The special interest driving federal spending 

To hear President Barack Obama, liberal mainstream media outlets and congressional Democratic leaders tell it, Washington is “still” in the grip of evil special interests like Big Oil, Wall Street and the pharmaceutical drug industry.

It’s a familiar line, but when the actual numbers for campaign donations by the top 100 special interest donors are toted up, it becomes quite clear which is the biggest one of them all — Big Labor. The union bosses spent more than $500 billion on campaign donations between 1989 and 2009, with well over 90 percent of the total going to Democratic presidential and congressional candidates.

That’s more than 10 times what Big Oil spent during the same period, according to federal campaign finance data compiled by Prof. Anthony Davies of Duquesne University. In fact, Big Labor gave twice as much as the combined totals for Big Oil, telecommunications, insurance, pharmaceuticals and real estate industries combined.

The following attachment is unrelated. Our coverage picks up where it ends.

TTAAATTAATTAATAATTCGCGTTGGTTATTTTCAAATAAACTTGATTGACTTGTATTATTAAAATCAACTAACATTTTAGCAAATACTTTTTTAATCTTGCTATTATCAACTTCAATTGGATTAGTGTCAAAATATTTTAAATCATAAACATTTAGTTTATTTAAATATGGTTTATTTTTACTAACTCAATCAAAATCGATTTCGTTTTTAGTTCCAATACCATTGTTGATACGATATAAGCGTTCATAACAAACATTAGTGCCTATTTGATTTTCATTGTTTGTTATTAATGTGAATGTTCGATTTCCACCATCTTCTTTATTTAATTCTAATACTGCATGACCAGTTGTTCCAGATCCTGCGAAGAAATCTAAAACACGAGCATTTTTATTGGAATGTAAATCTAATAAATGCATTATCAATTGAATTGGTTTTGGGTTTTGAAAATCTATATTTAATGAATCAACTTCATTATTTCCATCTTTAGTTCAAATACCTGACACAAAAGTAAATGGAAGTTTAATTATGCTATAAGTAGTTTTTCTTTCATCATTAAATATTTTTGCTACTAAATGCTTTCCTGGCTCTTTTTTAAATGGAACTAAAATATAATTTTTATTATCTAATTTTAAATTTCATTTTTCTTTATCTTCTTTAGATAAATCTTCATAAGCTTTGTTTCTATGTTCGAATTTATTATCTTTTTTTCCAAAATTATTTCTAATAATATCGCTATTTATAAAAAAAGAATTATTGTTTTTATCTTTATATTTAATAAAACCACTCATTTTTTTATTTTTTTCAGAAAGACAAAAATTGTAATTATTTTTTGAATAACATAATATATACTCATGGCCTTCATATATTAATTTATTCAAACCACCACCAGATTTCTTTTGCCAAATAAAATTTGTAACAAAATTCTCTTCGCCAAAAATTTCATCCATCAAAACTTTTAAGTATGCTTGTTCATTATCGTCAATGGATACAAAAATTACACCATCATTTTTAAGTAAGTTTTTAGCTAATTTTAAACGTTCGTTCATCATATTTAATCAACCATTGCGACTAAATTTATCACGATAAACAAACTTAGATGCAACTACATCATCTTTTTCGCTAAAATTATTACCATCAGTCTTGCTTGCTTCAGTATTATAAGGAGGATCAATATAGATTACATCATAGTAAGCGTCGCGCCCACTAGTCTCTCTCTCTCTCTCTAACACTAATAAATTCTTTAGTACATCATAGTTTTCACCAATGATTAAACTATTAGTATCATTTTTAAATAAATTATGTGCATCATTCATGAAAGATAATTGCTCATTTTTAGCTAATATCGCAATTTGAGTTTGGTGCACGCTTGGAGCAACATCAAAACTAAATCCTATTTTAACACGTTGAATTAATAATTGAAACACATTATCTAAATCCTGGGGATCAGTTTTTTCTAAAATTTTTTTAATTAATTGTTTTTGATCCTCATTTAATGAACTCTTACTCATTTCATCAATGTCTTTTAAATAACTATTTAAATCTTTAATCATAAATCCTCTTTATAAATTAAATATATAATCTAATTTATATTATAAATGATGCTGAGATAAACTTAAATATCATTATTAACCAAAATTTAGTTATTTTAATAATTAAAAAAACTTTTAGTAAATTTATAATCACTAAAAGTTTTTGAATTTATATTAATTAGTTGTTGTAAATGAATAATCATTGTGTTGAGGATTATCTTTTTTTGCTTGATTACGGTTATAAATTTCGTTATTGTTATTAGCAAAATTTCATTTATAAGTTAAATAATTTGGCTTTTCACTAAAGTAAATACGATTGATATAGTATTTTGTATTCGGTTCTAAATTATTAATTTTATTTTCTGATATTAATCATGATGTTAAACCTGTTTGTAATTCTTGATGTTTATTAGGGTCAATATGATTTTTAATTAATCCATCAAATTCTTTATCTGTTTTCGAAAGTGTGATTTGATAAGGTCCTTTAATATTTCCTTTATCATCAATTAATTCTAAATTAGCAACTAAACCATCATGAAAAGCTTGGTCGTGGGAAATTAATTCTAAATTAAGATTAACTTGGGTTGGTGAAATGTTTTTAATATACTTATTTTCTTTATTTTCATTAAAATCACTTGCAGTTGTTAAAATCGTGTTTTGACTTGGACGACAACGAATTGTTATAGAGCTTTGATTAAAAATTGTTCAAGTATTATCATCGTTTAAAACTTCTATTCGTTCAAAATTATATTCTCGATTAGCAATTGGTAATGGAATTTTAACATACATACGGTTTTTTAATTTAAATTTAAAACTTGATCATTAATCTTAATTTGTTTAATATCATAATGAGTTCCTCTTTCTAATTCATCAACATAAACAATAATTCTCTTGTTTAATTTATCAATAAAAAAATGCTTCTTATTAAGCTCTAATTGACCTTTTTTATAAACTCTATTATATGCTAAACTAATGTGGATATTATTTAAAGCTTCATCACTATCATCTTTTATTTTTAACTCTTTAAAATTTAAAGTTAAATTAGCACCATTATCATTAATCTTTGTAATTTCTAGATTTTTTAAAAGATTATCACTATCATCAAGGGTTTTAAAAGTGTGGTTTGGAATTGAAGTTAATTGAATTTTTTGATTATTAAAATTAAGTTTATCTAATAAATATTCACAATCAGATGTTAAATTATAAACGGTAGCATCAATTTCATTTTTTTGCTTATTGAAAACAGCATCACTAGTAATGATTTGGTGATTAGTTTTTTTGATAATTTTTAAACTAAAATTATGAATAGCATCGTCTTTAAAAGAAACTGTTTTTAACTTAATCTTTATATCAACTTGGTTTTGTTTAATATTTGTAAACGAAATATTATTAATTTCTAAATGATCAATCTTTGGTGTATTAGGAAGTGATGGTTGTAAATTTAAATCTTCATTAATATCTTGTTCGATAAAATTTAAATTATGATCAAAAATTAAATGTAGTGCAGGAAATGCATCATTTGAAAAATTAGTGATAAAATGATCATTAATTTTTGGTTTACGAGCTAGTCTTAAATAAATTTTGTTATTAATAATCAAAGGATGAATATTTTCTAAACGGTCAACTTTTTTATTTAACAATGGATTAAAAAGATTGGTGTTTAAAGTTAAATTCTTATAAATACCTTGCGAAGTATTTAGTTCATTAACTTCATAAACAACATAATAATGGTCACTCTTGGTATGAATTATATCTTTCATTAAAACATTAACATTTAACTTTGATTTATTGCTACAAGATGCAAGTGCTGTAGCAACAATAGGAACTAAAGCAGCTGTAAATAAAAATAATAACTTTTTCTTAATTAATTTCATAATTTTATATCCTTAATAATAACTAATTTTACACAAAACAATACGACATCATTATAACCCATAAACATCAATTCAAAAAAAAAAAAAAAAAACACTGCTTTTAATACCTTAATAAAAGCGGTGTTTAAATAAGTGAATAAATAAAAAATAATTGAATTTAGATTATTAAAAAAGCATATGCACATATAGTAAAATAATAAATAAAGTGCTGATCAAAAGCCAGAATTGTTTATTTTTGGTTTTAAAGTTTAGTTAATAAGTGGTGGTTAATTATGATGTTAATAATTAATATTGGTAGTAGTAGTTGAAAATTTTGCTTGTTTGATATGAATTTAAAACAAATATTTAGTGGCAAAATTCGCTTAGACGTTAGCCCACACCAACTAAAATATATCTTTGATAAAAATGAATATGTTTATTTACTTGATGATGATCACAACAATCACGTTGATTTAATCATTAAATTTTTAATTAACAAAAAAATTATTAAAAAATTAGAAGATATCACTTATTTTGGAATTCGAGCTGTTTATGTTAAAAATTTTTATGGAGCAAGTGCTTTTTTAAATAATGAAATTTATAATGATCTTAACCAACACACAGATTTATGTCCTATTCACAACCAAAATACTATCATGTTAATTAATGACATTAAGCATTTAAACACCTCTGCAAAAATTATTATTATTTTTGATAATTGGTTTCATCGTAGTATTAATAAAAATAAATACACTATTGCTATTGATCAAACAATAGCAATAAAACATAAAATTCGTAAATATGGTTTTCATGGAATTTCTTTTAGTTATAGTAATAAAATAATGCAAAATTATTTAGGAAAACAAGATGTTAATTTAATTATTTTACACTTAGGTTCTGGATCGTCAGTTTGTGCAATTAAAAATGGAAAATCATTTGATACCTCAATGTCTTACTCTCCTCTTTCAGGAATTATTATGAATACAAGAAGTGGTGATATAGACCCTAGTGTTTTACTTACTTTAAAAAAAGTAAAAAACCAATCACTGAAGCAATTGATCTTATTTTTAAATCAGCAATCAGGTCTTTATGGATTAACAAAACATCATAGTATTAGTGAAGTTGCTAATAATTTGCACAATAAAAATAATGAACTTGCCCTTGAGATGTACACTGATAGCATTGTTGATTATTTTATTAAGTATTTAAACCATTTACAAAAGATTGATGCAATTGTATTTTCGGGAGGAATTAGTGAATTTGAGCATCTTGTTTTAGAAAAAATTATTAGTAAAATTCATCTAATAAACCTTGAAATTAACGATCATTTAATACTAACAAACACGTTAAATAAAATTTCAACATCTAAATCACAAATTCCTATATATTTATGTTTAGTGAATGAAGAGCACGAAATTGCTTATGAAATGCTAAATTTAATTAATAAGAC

Probe a little deeper, as blogger Doug Ross did recently, and something else becomes clear: More than half of all union members are also public employees. In the federal government alone, three unions represent nearly half of the 2 million civil servants. Overall, more than one-third of all government workers at all levels are union members, compared to only 11 percent in the private sector.

That’s why it is no coincidence that for the third consecutive year, the federal government will spend more than a trillion dollars it doesn’t have. That money will be borrowed, much of it from China and other foreign powers that don’t necessarily have the best interests of America in mind.

Federal spending under President George W. Bush and the Republican congressional majority greatly increased, to be sure, more so than it did under Democrat President Bill Clinton during the prior decade. But Bush and the congressional GOP hiked federal outlays nowhere near as much as Obama and the Democratic-led 111th Congress.

In fact, as Rep. Michele Bachmann, R-Minn., recently pointed out, in a mere two years, Obama and the 111th Congress ran up more debt than the previous 43 chief executives. That’s more in 24 months than President Abraham Lincoln spent prosecuting the Civil War, President Woodrow Wilson spent “over there” in World War I, and President Franklin D. Roosevelt spent defeating the Germans and the Japanese in World War II. Keep all this in mind as the debate over Obama’s 2012 federal budget proposal really starts heating up.

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